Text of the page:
TRAGEDY OF THE COMMONS ARCHETYPE
In the alternator case above, the engineers’ genuine interest to experiment and continually improve the functionality of each part can end up outstripping the available alternator power. The incentive for each component team, however, is to deliver improved functionality—not to manage the overall load on the alternator (loops R1 and R2 in “Overgrazing the Alternator”).
3. Determine Time Frame for Reaping Benefits
Having listed the incentives, it is important to determine the time frame in which the individuals reap the benefits of using that commons. This helps to estimate how fast the commons could become overgrazed. Generally, the shorter the time frame for reaping benefits, the higher the incentive to use the resource, and the more difficult it may be to get people to give up the short-term benefits for the long-term good.
4. Determine Time Frame for Cumulative Effects
The danger of “Tragedy of the Commons” is that the resource depletion can happen invisibly over a long period of time (due to cumulative effects). When the effects finally hit, you may suddenly find yourself paralyzed, without any lead time to take effective action. Trying to determine upfront how long it may take before the impact of the collective action will be felt can help you gauge the window of opportunity for taking effective action.
In the alternator example, as each team increases the functionality of its component, the electrical load may begin to rise. The collective effect may not be known for weeks, however, due to delays in getting accurate information collected and tabulated. When the total load exceeds capacity, the effect on everyone will be a degradation of component performance (loops B3 and B4).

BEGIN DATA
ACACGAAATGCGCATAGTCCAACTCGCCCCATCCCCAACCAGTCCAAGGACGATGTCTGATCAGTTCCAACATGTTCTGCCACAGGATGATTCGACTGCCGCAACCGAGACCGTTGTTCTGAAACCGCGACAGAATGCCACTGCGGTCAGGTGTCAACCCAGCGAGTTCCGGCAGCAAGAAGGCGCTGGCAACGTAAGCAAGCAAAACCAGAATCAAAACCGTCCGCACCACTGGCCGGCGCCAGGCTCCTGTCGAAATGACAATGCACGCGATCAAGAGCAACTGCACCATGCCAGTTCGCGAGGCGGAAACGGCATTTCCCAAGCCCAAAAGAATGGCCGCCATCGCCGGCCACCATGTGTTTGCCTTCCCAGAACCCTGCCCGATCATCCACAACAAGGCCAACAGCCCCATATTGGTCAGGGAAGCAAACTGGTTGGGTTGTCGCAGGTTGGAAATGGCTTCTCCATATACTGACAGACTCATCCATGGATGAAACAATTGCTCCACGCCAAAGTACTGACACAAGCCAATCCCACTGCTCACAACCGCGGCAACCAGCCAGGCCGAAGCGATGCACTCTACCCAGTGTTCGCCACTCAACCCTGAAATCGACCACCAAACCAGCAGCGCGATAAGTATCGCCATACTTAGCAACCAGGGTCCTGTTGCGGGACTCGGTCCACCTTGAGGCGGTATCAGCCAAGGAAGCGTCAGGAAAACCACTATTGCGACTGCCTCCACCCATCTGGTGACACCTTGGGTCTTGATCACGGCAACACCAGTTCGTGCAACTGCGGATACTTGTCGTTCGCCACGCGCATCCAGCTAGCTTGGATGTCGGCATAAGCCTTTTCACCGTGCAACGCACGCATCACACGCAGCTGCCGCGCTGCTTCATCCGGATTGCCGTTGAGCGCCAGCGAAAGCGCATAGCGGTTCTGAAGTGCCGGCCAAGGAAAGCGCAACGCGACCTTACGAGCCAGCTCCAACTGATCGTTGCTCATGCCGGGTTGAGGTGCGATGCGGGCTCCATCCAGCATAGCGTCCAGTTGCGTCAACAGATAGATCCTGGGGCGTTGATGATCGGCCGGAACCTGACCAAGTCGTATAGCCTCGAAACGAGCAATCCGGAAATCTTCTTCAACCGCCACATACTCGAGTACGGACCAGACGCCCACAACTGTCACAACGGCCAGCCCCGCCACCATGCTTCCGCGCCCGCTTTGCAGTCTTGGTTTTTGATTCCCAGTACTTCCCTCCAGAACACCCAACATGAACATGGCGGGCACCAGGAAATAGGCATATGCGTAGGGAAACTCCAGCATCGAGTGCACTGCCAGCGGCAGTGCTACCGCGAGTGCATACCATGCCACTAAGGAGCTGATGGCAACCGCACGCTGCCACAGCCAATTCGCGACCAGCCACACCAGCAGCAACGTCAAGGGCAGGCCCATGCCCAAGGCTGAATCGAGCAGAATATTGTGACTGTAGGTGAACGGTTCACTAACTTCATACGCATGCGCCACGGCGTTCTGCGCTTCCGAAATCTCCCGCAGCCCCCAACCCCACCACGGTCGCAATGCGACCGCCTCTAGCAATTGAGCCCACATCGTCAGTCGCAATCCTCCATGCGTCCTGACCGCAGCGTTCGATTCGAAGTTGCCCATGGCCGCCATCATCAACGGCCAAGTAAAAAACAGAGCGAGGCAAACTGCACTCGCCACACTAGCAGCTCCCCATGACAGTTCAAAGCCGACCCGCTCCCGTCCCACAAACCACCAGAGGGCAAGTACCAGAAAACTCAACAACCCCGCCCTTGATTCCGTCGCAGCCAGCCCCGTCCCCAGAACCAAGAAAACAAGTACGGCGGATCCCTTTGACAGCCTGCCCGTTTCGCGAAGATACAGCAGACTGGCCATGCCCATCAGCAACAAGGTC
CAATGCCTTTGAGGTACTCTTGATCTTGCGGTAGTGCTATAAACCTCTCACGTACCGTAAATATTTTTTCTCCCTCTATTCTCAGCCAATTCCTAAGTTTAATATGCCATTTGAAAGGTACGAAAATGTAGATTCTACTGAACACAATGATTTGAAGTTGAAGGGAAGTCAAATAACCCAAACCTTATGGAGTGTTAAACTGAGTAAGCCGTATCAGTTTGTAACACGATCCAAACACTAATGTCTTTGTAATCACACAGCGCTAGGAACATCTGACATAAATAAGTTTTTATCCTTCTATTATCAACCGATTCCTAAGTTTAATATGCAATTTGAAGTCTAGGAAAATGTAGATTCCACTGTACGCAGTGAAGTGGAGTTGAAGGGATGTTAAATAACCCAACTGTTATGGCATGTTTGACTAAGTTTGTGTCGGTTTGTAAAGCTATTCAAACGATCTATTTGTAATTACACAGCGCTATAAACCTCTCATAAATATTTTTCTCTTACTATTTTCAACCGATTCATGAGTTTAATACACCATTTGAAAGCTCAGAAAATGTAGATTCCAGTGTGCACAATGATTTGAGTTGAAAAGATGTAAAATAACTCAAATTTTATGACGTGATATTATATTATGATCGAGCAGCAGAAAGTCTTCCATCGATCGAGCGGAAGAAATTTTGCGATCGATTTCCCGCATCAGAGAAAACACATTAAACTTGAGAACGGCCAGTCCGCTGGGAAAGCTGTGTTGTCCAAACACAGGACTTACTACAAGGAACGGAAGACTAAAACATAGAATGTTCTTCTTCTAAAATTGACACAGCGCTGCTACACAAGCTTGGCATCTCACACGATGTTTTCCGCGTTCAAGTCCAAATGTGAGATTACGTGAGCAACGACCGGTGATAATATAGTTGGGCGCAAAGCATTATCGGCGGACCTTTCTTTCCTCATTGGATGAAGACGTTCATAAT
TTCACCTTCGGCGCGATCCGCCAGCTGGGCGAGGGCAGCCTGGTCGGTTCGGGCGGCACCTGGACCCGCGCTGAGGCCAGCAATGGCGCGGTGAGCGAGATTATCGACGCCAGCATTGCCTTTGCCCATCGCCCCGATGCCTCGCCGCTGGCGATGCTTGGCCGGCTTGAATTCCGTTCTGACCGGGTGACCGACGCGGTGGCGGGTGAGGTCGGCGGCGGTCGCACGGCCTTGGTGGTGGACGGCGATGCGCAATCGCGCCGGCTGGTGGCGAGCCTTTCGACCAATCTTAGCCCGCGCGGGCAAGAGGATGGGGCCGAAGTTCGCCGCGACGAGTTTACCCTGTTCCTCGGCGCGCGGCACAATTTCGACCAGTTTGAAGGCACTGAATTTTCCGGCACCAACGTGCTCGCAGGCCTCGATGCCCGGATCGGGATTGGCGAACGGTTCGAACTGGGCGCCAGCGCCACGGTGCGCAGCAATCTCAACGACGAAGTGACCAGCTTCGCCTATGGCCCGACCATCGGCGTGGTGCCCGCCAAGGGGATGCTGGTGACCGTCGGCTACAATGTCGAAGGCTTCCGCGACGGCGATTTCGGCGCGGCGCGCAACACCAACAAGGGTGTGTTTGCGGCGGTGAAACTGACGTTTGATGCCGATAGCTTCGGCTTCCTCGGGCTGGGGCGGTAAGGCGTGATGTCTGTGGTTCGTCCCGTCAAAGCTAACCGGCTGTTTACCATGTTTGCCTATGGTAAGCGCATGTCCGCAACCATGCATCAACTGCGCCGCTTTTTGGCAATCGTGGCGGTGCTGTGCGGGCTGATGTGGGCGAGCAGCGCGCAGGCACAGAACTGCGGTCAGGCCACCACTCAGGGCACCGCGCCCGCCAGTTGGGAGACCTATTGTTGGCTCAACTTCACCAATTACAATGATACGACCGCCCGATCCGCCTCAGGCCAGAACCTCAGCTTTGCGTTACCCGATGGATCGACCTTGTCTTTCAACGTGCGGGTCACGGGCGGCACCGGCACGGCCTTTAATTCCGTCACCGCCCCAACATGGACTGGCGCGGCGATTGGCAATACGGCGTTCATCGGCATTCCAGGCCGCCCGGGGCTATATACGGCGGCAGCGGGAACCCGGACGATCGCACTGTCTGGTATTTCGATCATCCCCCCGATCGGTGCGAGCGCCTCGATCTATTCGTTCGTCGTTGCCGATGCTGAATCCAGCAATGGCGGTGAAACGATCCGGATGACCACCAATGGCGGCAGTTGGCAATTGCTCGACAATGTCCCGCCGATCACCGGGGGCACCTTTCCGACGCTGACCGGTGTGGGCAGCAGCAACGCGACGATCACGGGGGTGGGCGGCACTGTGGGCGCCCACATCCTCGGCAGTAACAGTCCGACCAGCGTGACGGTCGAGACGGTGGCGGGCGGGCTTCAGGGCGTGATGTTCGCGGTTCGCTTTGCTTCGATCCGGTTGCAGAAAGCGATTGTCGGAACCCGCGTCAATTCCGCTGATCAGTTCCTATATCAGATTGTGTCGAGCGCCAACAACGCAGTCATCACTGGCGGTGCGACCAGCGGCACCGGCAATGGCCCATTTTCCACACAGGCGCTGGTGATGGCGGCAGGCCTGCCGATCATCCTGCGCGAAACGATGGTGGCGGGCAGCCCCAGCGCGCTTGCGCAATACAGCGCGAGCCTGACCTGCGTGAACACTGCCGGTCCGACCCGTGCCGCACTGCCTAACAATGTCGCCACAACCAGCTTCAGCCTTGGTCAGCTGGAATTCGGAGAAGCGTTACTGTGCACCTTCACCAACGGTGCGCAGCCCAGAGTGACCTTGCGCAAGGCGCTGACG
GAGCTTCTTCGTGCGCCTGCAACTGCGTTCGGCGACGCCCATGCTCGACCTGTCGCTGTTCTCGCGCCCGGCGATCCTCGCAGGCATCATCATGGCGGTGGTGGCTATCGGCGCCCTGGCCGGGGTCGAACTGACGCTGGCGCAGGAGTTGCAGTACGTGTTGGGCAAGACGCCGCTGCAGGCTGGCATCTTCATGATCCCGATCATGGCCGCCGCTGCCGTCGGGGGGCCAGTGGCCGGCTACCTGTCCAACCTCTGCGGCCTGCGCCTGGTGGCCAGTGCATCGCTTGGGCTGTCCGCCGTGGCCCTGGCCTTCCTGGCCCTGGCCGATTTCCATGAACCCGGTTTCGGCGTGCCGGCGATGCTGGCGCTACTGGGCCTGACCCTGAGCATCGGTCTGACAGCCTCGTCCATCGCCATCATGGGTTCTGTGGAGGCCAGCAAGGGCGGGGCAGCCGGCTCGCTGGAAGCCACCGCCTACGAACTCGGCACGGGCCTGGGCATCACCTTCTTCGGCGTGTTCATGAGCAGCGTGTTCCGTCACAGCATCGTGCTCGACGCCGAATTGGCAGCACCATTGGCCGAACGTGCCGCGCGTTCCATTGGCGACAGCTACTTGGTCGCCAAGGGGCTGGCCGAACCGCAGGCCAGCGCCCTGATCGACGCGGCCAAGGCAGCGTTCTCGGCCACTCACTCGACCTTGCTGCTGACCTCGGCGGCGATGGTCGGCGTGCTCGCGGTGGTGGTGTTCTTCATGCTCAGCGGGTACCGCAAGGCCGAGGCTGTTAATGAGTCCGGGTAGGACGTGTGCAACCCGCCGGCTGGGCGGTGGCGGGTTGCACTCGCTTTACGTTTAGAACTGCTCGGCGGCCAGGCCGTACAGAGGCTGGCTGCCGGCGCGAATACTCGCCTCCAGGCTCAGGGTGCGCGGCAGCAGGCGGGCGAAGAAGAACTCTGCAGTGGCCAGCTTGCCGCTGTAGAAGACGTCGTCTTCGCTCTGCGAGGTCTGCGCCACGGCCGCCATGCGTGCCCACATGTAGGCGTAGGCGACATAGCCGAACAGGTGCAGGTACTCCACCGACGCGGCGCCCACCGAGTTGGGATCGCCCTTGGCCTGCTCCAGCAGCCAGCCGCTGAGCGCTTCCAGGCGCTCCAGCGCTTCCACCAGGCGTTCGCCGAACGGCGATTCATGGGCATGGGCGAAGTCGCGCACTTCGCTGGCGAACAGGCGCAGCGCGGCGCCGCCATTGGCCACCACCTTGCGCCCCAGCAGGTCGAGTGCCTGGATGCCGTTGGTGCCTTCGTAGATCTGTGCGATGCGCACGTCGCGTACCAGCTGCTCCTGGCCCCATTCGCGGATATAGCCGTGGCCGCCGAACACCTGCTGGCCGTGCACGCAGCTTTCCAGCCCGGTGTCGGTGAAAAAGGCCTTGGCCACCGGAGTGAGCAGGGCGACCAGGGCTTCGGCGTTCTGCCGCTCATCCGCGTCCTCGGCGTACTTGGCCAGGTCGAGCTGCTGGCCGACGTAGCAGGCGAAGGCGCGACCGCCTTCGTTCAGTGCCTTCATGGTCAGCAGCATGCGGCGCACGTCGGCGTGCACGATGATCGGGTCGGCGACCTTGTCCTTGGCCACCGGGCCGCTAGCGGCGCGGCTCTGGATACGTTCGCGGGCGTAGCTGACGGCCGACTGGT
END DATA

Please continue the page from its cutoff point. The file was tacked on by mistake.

Finding the Leverage Point
5. Make the Long-Term Effects Real and Present to Individual Actors
Once you have determined the parameters of the problem—the commons, the incentives, and the time frames—you can begin exploring alternatives for creating effective action. One approach is to make the long-term loss more real and present to the individual users. Most likely, in a “Tragedy of the Commons” situation, there is a large gap between how quickly one feels the benefits of an individual action (step 3) versus the pain one will eventually feel from the collective result (step 4).
OVERGRAZING THE ALTERNATOR
One way of closing the gap is to develop a measurement system that will translate the cost of the future loss into a net present value equivalent. Providing immediate, systemwide feedback on the effects of individual actions and tying them to performance measures can help make the link between local action and global consequences more real and immediate. In the alternator example, we may be able to show in real time the overall system degradation each additional demand for power creates.
6. Reevaluate the Nature of the Commons